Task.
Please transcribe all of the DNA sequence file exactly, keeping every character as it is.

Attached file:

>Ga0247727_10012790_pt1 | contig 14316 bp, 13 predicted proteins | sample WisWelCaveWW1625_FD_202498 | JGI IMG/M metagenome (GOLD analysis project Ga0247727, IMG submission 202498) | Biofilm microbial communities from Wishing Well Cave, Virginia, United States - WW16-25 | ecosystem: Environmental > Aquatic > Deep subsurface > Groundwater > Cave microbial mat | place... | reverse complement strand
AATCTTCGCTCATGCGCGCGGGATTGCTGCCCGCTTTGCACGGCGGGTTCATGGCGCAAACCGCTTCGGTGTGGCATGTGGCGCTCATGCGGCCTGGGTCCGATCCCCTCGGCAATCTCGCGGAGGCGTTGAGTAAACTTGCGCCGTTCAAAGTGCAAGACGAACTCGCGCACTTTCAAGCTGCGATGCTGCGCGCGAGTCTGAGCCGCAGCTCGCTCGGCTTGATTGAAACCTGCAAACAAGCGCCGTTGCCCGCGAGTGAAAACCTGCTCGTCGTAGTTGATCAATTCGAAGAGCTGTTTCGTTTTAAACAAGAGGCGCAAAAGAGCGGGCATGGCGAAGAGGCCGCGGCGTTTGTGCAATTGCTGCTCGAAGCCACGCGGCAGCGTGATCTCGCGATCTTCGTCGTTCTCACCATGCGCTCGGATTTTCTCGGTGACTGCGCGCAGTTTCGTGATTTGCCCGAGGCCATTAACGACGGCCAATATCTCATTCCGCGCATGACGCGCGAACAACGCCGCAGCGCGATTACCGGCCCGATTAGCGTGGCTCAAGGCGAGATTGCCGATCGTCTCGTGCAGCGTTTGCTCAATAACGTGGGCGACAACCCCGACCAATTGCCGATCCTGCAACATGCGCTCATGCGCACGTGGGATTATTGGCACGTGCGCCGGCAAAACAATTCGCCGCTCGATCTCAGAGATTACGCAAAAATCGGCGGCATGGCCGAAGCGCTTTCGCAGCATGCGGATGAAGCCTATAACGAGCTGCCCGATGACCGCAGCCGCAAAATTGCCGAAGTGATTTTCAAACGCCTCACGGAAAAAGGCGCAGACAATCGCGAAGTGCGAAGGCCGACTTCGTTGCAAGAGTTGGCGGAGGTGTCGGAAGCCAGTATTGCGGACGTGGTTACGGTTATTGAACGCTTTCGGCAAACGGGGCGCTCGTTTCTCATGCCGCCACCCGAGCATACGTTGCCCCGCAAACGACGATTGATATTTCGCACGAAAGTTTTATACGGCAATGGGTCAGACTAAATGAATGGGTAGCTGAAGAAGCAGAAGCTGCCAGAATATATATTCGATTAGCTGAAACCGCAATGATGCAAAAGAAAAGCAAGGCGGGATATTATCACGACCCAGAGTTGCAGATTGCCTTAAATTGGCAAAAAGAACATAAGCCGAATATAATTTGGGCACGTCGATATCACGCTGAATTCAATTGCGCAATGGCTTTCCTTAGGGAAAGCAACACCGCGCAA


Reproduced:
>Ga0247727_10012790_pt1 | contig 14316 bp, 13 predicted proteins | sample WisWelCaveWW1625_FD_202498 | JGI IMG/M metagenome (GOLD analysis project Ga0247727, IMG submission 202498) | Biofilm microbial communities from Wishing Well Cave, Virginia, United States - WW16-25 | ecosystem: Environmental > Aquatic > Deep subsurface > Groundwater > Cave microbial mat | place... | reverse complement strand
AATCTTCGCTCATGCGCGCGGGATTGCTGCCCGCTTTGCACGGCGGGTTCATGGCGCAAACCGCTTCGGTGTGGCATGTGGCGCTCATGCGGCCTGGGTCCGATCCCCTCGGCAATCTCGCGGAGGCGTTGAGTAAACTTGCGCCGTTCAAAGTGCAAGACGAACTCGCGCACTTTCAAGCTGCGATGCTGCGCGCGAGTCTGAGCCGCAGCTCGCTCGGCTTGATTGAAACCTGCAAACAAGCGCCGTTGCCCGCGAGTGAAAACCTGCTCGTCGTAGTTGATCAATTCGAAGAGCTGTTTCGTTTTAAACAAGAGGCGCAAAAGAGCGGGCATGGCGAAGAGGCCGCGGCGTTTGTGCAATTGCTGCTCGAAGCCACGCGGCAGCGTGATCTCGCGATCTTCGTCGTTCTCACCATGCGCTCGGATTTTCTCGGTGACTGCGCGCAGTTTCGTGATTTGCCCGAGGCCATTAACGACGGCCAATATCTCATTCCGCGCATGACGCGCGAACAACGCCGCAGCGCGATTACCGGCCCGATTAGCGTGGCTCAAGGCGAGATTGCCGATCGTCTCGTGCAGCGTTTGCTCAATAACGTGGGCGACAACCCCGACCAATTGCCGATCCTGCAACATGCGCTCATGCGCACGTGGGATTATTGGCACGTGCGCCGGCAAAACAATTCGCCGCTCGATCTCAGAGATTACGCAAAAATCGGCGGCATGGCCGAAGCGCTTTCGCAGCATGCGGATGAAGCCTATAACGAGCTGCCCGATGACCGCAGCCGCAAAATTGCCGAAGTGATTTTCAAACGCCTCACGGAAAAAGGCGCAGACAATCGCGAAGTGCGAAGGCCGACTTCGTTGCAAGAGTTGGCGGAGGTGTCGGAAGCCAGTATTGCGGACGTGGTTACGGTTATTGAACGCTTTCGGCAAACGGGGCGCTCGTTTCTCATGCCGCCACCCGAGCATACGTTGCCCCGCAAACGACGATTGATATTTCGCACGAAAGTTTTATACGGCAATGGGTCAGACTAAATGAATGGGTAGCTGAAGAAGCAGAAGCTGCCAGAATATATATTCGATTAGCTGAAACCGCAATGATGCAAAAGAAAAGCAAGGCGGGATATTATCACGACCCAGAGTTGCAGATTGCCTTAAATTGGCAAAAAGAACATAAGCCGAATATAATTTGGGCACGTCGATATCACGCTGAATTCAATTGCGCAATGGCTTTCCTTAGGGAAAGCAACACCGCGCAA